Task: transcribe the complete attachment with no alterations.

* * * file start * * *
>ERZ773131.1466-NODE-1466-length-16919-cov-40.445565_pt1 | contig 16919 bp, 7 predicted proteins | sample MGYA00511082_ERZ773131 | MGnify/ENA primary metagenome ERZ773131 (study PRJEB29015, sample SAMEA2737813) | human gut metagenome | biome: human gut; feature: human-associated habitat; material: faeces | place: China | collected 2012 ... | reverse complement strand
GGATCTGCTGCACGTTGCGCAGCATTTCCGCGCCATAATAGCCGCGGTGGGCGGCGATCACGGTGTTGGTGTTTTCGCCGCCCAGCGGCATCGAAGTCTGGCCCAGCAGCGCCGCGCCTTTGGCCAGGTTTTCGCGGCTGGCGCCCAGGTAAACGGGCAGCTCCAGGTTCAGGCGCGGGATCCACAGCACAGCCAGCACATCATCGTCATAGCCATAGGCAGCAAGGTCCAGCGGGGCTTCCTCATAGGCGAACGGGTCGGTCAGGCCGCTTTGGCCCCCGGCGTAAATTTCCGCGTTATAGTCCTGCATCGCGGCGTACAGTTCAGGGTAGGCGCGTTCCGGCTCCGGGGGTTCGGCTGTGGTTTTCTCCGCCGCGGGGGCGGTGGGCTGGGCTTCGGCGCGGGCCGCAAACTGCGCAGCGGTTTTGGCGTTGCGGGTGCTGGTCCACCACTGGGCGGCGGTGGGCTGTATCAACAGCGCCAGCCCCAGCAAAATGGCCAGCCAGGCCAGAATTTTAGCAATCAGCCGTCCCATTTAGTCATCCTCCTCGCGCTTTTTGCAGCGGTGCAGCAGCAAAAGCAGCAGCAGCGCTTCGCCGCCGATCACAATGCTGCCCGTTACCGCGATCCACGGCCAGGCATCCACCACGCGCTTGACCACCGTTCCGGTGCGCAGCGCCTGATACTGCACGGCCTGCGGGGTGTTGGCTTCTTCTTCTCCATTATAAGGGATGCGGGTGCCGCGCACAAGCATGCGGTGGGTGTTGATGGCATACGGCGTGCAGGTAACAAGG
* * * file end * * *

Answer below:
>ERZ773131.1466-NODE-1466-length-16919-cov-40.445565_pt1 | contig 16919 bp, 7 predicted proteins | sample MGYA00511082_ERZ773131 | MGnify/ENA primary metagenome ERZ773131 (study PRJEB29015, sample SAMEA2737813) | human gut metagenome | biome: human gut; feature: human-associated habitat; material: faeces | place: China | collected 2012 ... | reverse complement strand
GGATCTGCTGCACGTTGCGCAGCATTTCCGCGCCATAATAGCCGCGGTGGGCGGCGATCACGGTGTTGGTGTTTTCGCCGCCCAGCGGCATCGAAGTCTGGCCCAGCAGCGCCGCGCCTTTGGCCAGGTTTTCGCGGCTGGCGCCCAGGTAAACGGGCAGCTCCAGGTTCAGGCGCGGGATCCACAGCACAGCCAGCACATCATCGTCATAGCCATAGGCAGCAAGGTCCAGCGGGGCTTCCTCATAGGCGAACGGGTCGGTCAGGCCGCTTTGGCCCCCGGCGTAAATTTCCGCGTTATAGTCCTGCATCGCGGCGTACAGTTCAGGGTAGGCGCGTTCCGGCTCCGGGGGTTCGGCTGTGGTTTTCTCCGCCGCGGGGGCGGTGGGCTGGGCTTCGGCGCGGGCCGCAAACTGCGCAGCGGTTTTGGCGTTGCGGGTGCTGGTCCACCACTGGGCGGCGGTGGGCTGTATCAACAGCGCCAGCCCCAGCAAAATGGCCAGCCAGGCCAGAATTTTAGCAATCAGCCGTCCCATTTAGTCATCCTCCTCGCGCTTTTTGCAGCGGTGCAGCAGCAAAAGCAGCAGCAGCGCTTCGCCGCCGATCACAATGCTGCCCGTTACCGCGATCCACGGCCAGGCATCCACCACGCGCTTGACCACCGTTCCGGTGCGCAGCGCCTGATACTGCACGGCCTGCGGGGTGTTGGCTTCTTCTTCTCCATTATAAGGGATGCGGGTGCCGCGCACAAGCATGCGGTGGGTGTTGATGGCATACGGCGTGCAGGTAACAAGG